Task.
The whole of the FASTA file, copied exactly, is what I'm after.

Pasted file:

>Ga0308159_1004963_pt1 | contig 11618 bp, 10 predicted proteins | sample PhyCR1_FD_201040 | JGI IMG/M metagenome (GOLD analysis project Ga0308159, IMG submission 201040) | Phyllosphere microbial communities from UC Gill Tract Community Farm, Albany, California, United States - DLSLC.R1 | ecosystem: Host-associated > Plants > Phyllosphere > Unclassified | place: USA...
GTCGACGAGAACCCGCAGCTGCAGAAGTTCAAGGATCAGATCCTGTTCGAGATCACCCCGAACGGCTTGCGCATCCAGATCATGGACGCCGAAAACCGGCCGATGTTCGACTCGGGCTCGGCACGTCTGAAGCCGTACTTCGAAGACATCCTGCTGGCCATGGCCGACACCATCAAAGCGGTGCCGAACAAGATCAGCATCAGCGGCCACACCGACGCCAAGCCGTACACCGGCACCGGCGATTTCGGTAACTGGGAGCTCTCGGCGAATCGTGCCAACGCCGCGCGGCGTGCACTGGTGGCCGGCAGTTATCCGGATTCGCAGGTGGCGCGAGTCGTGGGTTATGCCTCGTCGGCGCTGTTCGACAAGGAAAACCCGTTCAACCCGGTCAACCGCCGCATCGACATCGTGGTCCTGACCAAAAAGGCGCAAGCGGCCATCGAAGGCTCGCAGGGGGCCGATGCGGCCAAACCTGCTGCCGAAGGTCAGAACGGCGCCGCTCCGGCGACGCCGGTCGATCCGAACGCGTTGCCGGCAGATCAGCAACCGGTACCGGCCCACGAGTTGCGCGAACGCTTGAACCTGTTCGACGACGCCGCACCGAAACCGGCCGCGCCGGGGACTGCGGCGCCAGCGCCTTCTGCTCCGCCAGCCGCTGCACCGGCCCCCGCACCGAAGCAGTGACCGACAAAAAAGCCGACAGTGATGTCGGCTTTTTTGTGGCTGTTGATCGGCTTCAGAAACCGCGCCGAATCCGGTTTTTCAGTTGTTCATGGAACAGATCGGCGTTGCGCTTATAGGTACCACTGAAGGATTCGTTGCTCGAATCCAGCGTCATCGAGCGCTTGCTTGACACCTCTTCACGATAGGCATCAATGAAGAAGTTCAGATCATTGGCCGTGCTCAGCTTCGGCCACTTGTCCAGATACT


>Ga0308159_1004963_pt1 | contig 11618 bp, 10 predicted proteins | sample PhyCR1_FD_201040 | JGI IMG/M metagenome (GOLD analysis project Ga0308159, IMG submission 201040) | Phyllosphere microbial communities from UC Gill Tract Community Farm, Albany, California, United States - DLSLC.R1 | ecosystem: Host-associated > Plants > Phyllosphere > Unclassified | place: USA...
GTCGACGAGAACCCGCAGCTGCAGAAGTTCAAGGATCAGATCCTGTTCGAGATCACCCCGAACGGCTTGCGCATCCAGATCATGGACGCCGAAAACCGGCCGATGTTCGACTCGGGCTCGGCACGTCTGAAGCCGTACTTCGAAGACATCCTGCTGGCCATGGCCGACACCATCAAAGCGGTGCCGAACAAGATCAGCATCAGCGGCCACACCGACGCCAAGCCGTACACCGGCACCGGCGATTTCGGTAACTGGGAGCTCTCGGCGAATCGTGCCAACGCCGCGCGGCGTGCACTGGTGGCCGGCAGTTATCCGGATTCGCAGGTGGCGCGAGTCGTGGGTTATGCCTCGTCGGCGCTGTTCGACAAGGAAAACCCGTTCAACCCGGTCAACCGCCGCATCGACATCGTGGTCCTGACCAAAAAGGCGCAAGCGGCCATCGAAGGCTCGCAGGGGGCCGATGCGGCCAAACCTGCTGCCGAAGGTCAGAACGGCGCCGCTCCGGCGACGCCGGTCGATCCGAACGCGTTGCCGGCAGATCAGCAACCGGTACCGGCCCACGAGTTGCGCGAACGCTTGAACCTGTTCGACGACGCCGCACCGAAACCGGCCGCGCCGGGGACTGCGGCGCCAGCGCCTTCTGCTCCGCCAGCCGCTGCACCGGCCCCCGCACCGAAGCAGTGACCGACAAAAAAGCCGACAGTGATGTCGGCTTTTTTGTGGCTGTTGATCGGCTTCAGAAACCGCGCCGAATCCGGTTTTTCAGTTGTTCATGGAACAGATCGGCGTTGCGCTTATAGGTACCACTGAAGGATTCGTTGCTCGAATCCAGCGTCATCGAGCGCTTGCTTGACACCTCTTCACGATAGGCATCAATGAAGAAGTTCAGATCATTGGCCGTGCTCAGCTTCGGCCACTTGTCCAGATACT